Electronic – Boolean in VHDL? When does ‘0/1’ fail


I was wondering as to why VHDL has a boolean data-type? When does '0' or '1' not cut it? Is boolean implemented differently?

Best Answer

There are many ways to answer your question, but the most important thing to remember is that VHDL was developed by a U.S. Department of Defense committee and therefore we should not expect things like logic or reason-- which is ironic because we're talking about logic.

VHDL is a "strongly typed" language. Normally in a strongly typed language there are many different data types that are similar to each other, but differ only in usage. For example, you could use an integer, SLV, or enumerated data type for a state machine variable. But for most situations only an enum works "optimally".

This method helps to prevent the programmer from introducing bugs, while giving the compiler the most freedom to create optimized code/logic. With a state-variable, the compiler can choose the most optimal state-encoding (one-hot, binary, etc.). If the state variable were implemented as an integer or SLV, the compiler would not have that ability. Also, with integer or SLV you could easily inadvertently assign invalid states to the state variable, creating bugs that can be hard to diagnose.

The same is true for Boolean, although it is harder to see the benefit. It forces the writer to be explicit where, without strong data typing, the code would be less "obvious". Essentially, it's harder to make a mistake with Boolean.

The side effect of strong data types is that some things are more "wordy" in VHDL. It's the price we pay.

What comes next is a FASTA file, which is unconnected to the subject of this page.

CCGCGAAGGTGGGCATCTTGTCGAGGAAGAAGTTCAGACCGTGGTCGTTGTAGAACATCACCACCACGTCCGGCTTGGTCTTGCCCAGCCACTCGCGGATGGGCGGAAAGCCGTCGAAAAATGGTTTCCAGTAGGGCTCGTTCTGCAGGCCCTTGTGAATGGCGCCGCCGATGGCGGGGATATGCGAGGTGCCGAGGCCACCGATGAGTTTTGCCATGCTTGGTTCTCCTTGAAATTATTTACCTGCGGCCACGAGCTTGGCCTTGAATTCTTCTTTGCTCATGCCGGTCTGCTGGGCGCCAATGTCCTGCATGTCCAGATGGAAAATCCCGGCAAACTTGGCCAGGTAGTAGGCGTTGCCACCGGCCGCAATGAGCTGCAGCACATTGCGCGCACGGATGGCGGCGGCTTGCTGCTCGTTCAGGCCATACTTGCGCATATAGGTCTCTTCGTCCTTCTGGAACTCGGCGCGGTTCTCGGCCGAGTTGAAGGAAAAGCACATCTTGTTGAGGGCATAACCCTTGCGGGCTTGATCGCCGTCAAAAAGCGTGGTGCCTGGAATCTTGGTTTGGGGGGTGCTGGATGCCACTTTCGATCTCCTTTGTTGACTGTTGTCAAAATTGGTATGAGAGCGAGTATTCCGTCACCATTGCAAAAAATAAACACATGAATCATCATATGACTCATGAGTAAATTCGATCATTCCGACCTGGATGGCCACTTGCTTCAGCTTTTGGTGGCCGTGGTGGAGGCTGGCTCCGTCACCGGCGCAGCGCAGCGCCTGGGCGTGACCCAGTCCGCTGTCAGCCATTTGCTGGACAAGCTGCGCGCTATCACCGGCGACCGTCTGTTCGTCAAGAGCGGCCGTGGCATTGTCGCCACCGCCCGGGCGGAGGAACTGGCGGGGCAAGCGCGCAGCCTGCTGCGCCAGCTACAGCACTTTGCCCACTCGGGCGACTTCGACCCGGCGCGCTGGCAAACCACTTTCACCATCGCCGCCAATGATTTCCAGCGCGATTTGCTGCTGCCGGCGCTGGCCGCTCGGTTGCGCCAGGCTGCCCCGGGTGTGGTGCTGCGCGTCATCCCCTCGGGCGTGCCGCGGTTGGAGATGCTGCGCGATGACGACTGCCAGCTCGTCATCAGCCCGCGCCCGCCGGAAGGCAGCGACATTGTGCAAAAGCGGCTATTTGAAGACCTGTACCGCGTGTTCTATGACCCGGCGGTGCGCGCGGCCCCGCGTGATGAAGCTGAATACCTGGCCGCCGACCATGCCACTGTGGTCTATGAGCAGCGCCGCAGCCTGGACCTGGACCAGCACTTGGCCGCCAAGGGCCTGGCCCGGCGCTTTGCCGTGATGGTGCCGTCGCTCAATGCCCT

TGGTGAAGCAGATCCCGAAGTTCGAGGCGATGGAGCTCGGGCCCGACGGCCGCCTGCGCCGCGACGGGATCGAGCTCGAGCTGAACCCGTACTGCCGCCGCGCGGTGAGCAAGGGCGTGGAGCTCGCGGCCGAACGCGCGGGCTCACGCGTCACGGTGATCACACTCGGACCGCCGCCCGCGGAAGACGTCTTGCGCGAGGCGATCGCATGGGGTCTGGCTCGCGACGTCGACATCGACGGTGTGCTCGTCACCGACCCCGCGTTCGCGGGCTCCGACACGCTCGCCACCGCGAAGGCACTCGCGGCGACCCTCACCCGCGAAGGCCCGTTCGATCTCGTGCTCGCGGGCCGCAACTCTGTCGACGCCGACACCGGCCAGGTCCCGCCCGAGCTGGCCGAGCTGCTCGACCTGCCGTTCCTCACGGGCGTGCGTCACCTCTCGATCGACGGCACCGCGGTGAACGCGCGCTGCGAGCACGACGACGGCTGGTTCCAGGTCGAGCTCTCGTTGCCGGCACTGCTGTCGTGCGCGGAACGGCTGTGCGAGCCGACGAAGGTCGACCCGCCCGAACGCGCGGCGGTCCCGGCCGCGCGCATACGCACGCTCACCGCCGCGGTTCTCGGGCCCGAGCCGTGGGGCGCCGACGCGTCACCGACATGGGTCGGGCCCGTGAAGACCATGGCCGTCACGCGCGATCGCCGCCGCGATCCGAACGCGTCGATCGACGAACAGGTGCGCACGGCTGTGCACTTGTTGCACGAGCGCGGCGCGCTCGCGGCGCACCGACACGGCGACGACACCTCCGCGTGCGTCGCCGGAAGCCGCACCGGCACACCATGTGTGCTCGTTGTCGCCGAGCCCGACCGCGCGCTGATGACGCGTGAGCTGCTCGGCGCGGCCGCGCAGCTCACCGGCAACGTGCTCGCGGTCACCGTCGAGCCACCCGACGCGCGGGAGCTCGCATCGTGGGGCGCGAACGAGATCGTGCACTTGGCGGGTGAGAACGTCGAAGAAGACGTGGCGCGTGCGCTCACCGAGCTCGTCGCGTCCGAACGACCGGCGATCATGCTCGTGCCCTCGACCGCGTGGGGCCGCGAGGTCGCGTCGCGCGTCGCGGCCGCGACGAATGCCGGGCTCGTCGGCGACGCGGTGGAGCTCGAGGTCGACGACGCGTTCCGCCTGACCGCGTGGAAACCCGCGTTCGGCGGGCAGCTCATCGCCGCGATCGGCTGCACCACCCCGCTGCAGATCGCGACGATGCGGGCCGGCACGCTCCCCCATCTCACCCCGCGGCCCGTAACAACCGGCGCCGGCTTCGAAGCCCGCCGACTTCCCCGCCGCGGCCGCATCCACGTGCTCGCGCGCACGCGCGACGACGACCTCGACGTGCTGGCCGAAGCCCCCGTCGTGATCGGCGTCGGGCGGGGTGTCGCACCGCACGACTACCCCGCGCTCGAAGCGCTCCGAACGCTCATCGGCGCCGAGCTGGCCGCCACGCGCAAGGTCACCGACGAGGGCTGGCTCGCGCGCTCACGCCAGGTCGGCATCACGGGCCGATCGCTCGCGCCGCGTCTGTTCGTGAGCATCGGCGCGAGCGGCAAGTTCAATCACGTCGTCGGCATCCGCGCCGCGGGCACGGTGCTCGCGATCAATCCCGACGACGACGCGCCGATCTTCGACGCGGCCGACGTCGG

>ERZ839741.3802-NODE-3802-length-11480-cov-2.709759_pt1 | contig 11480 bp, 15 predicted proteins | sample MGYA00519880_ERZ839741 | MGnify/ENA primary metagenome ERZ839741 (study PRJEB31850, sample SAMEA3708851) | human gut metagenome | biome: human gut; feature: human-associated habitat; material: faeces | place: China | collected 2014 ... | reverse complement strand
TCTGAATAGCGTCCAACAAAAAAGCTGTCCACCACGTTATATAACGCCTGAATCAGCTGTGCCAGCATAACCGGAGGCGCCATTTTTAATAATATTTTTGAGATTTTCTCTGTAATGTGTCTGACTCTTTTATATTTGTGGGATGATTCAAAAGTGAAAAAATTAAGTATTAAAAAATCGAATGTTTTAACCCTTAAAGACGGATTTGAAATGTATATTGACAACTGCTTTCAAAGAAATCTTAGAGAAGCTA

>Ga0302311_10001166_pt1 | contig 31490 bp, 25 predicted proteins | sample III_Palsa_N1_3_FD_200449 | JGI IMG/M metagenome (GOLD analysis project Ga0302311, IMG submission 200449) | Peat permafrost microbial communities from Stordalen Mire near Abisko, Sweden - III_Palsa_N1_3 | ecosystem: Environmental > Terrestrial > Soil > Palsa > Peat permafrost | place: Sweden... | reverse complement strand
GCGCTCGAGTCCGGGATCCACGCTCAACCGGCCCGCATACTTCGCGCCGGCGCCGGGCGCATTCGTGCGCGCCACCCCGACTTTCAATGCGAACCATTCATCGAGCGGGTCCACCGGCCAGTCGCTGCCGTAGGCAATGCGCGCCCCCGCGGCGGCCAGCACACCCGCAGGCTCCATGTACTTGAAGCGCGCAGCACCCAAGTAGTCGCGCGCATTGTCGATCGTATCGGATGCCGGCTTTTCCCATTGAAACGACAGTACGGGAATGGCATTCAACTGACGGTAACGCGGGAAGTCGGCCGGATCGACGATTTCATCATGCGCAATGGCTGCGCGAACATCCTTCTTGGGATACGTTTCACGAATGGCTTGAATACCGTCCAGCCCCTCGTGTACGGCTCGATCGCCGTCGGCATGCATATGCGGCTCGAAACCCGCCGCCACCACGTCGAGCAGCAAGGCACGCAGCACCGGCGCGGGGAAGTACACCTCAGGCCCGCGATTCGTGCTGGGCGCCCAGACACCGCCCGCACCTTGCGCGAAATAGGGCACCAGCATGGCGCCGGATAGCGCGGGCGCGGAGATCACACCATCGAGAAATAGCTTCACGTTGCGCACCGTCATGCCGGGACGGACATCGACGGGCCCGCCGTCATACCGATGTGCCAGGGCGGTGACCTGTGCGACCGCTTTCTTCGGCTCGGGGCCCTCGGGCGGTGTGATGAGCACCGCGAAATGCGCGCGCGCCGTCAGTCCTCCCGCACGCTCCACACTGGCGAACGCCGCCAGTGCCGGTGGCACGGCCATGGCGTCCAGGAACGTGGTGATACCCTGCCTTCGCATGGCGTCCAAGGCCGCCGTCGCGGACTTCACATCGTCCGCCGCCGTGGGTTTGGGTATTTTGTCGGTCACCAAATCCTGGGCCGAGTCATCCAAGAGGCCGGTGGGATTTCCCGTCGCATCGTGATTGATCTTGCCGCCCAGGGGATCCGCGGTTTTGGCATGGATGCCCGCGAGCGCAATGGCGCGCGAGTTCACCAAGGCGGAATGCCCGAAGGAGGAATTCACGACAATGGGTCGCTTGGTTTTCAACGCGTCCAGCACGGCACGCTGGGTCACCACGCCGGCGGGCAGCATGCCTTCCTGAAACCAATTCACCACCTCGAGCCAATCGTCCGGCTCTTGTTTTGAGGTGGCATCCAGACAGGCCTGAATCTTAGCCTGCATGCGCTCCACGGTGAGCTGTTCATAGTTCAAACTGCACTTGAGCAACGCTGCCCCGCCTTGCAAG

But to directly answer your questions...

"When does 0/1 not cut it?" Technically, 0/1 would work. The main problem with 0/1 is that it doesn't tell you which state is "true". Is that signal active low, or active high? You can't get confused with the Boolean TRUE/FALSE. But in all other cases, 0/1 would be perfectly fine. Boolean is there, not for technical reasons, but for logistical programming reasons.

"Is Boolean implemented differently?" Not really. The logic generated isn't any different than the well-written alternative. Again, it's mostly there to keep the programmer from inadvertently doing something stupid.

I should also point out that when discussing strongly vs. weakly typed programming languages things quickly degenerate into a philosophical debate-- and the nuances of this debate cannot be fully understood unless you've written lots of code (1+ million lines of code). Another thing that is frequently overlooked is that there are levels of strongly and weakly typed data. I would describe C and being weakly typed, and C++ as being strongly typed, although tables on Wikipedia show almost every language as strongly typed.